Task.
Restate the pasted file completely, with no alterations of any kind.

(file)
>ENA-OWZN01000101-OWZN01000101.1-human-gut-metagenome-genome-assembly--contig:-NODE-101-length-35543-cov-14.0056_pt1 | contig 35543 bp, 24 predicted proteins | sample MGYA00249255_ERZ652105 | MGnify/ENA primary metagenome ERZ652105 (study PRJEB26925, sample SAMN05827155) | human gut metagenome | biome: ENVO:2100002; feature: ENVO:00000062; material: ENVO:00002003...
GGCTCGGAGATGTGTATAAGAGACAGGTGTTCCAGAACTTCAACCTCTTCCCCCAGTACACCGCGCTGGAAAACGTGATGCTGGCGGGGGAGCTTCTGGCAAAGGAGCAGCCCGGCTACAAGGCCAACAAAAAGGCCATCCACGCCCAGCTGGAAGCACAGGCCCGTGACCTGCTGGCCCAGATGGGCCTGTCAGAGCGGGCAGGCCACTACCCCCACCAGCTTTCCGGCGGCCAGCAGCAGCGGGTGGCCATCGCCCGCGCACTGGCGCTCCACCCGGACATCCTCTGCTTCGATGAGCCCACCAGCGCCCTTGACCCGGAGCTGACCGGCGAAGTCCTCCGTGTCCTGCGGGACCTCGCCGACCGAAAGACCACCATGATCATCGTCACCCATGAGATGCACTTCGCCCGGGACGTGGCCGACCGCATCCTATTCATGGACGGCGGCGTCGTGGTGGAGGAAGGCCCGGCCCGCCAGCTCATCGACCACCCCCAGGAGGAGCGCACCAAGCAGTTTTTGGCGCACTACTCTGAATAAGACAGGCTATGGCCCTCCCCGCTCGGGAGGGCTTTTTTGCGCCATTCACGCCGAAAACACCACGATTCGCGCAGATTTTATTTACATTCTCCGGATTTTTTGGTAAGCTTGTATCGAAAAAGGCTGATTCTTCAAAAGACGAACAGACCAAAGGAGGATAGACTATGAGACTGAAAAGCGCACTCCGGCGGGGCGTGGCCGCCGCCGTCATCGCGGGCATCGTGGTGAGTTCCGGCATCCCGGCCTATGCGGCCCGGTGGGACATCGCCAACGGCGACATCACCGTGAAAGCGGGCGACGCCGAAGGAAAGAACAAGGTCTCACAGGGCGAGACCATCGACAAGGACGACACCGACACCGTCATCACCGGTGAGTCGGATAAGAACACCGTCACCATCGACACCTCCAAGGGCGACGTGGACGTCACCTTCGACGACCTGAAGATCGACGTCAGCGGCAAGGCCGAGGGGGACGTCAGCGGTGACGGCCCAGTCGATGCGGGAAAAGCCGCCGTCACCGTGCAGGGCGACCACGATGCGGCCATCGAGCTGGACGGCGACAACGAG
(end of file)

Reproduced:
>ENA-OWZN01000101-OWZN01000101.1-human-gut-metagenome-genome-assembly--contig:-NODE-101-length-35543-cov-14.0056_pt1 | contig 35543 bp, 24 predicted proteins | sample MGYA00249255_ERZ652105 | MGnify/ENA primary metagenome ERZ652105 (study PRJEB26925, sample SAMN05827155) | human gut metagenome | biome: ENVO:2100002; feature: ENVO:00000062; material: ENVO:00002003...
GGCTCGGAGATGTGTATAAGAGACAGGTGTTCCAGAACTTCAACCTCTTCCCCCAGTACACCGCGCTGGAAAACGTGATGCTGGCGGGGGAGCTTCTGGCAAAGGAGCAGCCCGGCTACAAGGCCAACAAAAAGGCCATCCACGCCCAGCTGGAAGCACAGGCCCGTGACCTGCTGGCCCAGATGGGCCTGTCAGAGCGGGCAGGCCACTACCCCCACCAGCTTTCCGGCGGCCAGCAGCAGCGGGTGGCCATCGCCCGCGCACTGGCGCTCCACCCGGACATCCTCTGCTTCGATGAGCCCACCAGCGCCCTTGACCCGGAGCTGACCGGCGAAGTCCTCCGTGTCCTGCGGGACCTCGCCGACCGAAAGACCACCATGATCATCGTCACCCATGAGATGCACTTCGCCCGGGACGTGGCCGACCGCATCCTATTCATGGACGGCGGCGTCGTGGTGGAGGAAGGCCCGGCCCGCCAGCTCATCGACCACCCCCAGGAGGAGCGCACCAAGCAGTTTTTGGCGCACTACTCTGAATAAGACAGGCTATGGCCCTCCCCGCTCGGGAGGGCTTTTTTGCGCCATTCACGCCGAAAACACCACGATTCGCGCAGATTTTATTTACATTCTCCGGATTTTTTGGTAAGCTTGTATCGAAAAAGGCTGATTCTTCAAAAGACGAACAGACCAAAGGAGGATAGACTATGAGACTGAAAAGCGCACTCCGGCGGGGCGTGGCCGCCGCCGTCATCGCGGGCATCGTGGTGAGTTCCGGCATCCCGGCCTATGCGGCCCGGTGGGACATCGCCAACGGCGACATCACCGTGAAAGCGGGCGACGCCGAAGGAAAGAACAAGGTCTCACAGGGCGAGACCATCGACAAGGACGACACCGACACCGTCATCACCGGTGAGTCGGATAAGAACACCGTCACCATCGACACCTCCAAGGGCGACGTGGACGTCACCTTCGACGACCTGAAGATCGACGTCAGCGGCAAGGCCGAGGGGGACGTCAGCGGTGACGGCCCAGTCGATGCGGGAAAAGCCGCCGTCACCGTGCAGGGCGACCACGATGCGGCCATCGAGCTGGACGGCGACAACGAG